The UN declaration reviewing global progress on HIV/AIDS released on Friday has failed to win the endorsement of civil society groups, disappointed by the lack of ambition in the text.

Late on Thursday, AIDS activists were still trying to enlist the help of sympathetic country delegations to strengthen language in the draft document on targets, affirmation of the rights of women and girls, "harm reduction" measures for injecting drug users, and recognition of the needs of other vulnerable groups such as sex workers, prisoners and migrants.

In a statement, a coalition of AIDS activists representing more than 100 organisations said a draft of the political declaration "fell far short of expectations at a time when 8,000 people a day die of AIDS globally".

The declaration negotiated at the UN High-Level Meeting on HIV/AIDS was always going to be a compromise between conservative governments and those demanding a bolder response to halt the epidemic, including reaching out to marginalised groups.

During three days of meetings in New York, NGOs urged governments to make a commitment that would mark a real and measurable step forward from the agreement reached at the 2001 UN General Assembly Special Session (UNGASS) on HIV/AIDS.

The UNGASS document was anchored to a list of goals, which most governments failed woefully to achieve. But no clearly defined targets or timeframes have been included in the high-level report, negotiated between regional delegations and two UN General Assembly co-chairs, who, activists pointed out, had no specific experience in HIV/AIDS.

Although the declaration recognises that US$20 billion to $23 billion a year will be needed by 2010 to support "rapidly scaled-up AIDS responses" in developing countries, it aims to only "come as close as possible" to universal access to prevention, treatment and care.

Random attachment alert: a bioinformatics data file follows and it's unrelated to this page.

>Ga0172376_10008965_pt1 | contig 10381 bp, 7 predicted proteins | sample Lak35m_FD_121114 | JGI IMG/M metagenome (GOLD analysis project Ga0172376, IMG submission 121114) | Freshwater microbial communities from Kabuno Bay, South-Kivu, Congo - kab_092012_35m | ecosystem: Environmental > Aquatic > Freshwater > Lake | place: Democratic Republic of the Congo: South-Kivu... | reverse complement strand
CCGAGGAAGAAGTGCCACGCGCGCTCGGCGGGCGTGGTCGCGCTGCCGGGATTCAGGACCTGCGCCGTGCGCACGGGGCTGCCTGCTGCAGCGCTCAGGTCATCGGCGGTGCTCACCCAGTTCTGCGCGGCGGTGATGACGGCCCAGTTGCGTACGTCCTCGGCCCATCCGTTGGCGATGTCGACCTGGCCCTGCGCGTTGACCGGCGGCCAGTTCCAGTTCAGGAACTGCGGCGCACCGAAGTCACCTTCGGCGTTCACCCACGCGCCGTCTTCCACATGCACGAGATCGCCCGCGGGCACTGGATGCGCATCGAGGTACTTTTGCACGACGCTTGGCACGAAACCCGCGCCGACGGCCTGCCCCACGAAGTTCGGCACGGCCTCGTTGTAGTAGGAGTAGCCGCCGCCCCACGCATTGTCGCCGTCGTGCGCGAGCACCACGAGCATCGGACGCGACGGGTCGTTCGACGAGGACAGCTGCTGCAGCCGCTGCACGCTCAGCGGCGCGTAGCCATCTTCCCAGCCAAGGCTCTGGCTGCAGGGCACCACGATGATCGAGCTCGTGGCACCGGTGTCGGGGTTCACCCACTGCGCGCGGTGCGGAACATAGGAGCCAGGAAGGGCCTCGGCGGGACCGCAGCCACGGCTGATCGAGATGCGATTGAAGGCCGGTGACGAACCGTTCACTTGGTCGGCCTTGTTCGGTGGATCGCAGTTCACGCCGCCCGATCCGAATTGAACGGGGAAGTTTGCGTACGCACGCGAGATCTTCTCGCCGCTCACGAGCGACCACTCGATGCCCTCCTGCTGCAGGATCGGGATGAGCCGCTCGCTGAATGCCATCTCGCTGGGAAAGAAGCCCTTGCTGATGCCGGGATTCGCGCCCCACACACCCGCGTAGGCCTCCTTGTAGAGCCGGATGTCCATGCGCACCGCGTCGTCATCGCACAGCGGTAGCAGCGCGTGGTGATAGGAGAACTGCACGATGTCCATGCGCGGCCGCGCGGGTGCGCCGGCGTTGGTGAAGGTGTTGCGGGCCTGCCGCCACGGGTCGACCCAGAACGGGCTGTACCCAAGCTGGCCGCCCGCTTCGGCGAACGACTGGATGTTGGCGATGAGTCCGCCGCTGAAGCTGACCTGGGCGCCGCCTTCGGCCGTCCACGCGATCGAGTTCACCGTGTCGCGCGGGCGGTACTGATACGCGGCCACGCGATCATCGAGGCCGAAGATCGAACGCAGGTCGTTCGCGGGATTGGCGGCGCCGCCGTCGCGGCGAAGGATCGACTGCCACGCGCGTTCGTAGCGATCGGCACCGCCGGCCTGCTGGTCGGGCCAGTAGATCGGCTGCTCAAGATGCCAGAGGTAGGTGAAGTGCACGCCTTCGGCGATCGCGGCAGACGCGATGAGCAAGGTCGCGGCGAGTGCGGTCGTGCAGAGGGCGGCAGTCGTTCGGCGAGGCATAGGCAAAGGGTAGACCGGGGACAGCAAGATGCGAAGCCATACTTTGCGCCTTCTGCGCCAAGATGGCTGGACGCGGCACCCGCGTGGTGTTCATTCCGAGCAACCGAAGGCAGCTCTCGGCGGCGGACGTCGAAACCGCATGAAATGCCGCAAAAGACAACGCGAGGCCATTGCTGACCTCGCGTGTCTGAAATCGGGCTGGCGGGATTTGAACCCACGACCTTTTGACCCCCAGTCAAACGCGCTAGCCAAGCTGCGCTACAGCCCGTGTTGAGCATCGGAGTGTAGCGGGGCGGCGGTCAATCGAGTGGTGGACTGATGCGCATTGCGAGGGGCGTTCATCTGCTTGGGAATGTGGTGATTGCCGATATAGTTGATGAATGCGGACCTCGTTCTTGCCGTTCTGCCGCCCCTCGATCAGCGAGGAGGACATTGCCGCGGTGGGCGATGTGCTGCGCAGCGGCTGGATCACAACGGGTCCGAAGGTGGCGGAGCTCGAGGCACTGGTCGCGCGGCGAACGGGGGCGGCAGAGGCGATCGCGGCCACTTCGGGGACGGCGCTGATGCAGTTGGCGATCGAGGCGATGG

"That is an escape clause to achieving universal access by 2010," said Sisonke Msimang, HIV/AIDS programme manager for the Open Society Initiative for Southern Africa.

But Michel Sidibe, director of the Department of Country and Regional Support at UNAIDS, was more upbeat over the opportunity presented by the conference. "The world wants by 2010 to be as close as possible to universal access. It's a huge task, but not a dream - it requires better coordination of funding, provision of services and a well-costed, evidence-based planning system."

Five years on from UNGASS 2001, he regarded the "strong voice of civil society" at the conference as a "breakthrough" in achieving critical partnerships at national level, while universal access marked an opportunity to "move from crisis management to a more strategic response", which countries now owned and could be held accountable for.

Particularly galling to African NGOs was that their governments, negotiating in New York under the leadership of Gabon, chose to ignore a pre-agreed common position that included targets. In preparation for the UN meeting, The African Union (AU) had drawn up a comprehensive programme with a number of goals in Abuja, Nigeria, including a commitment to reach 80 percent of people needing treatment by 2010.

Apart from Nigeria, no other African country challenged Gabon's interpretation of the common position.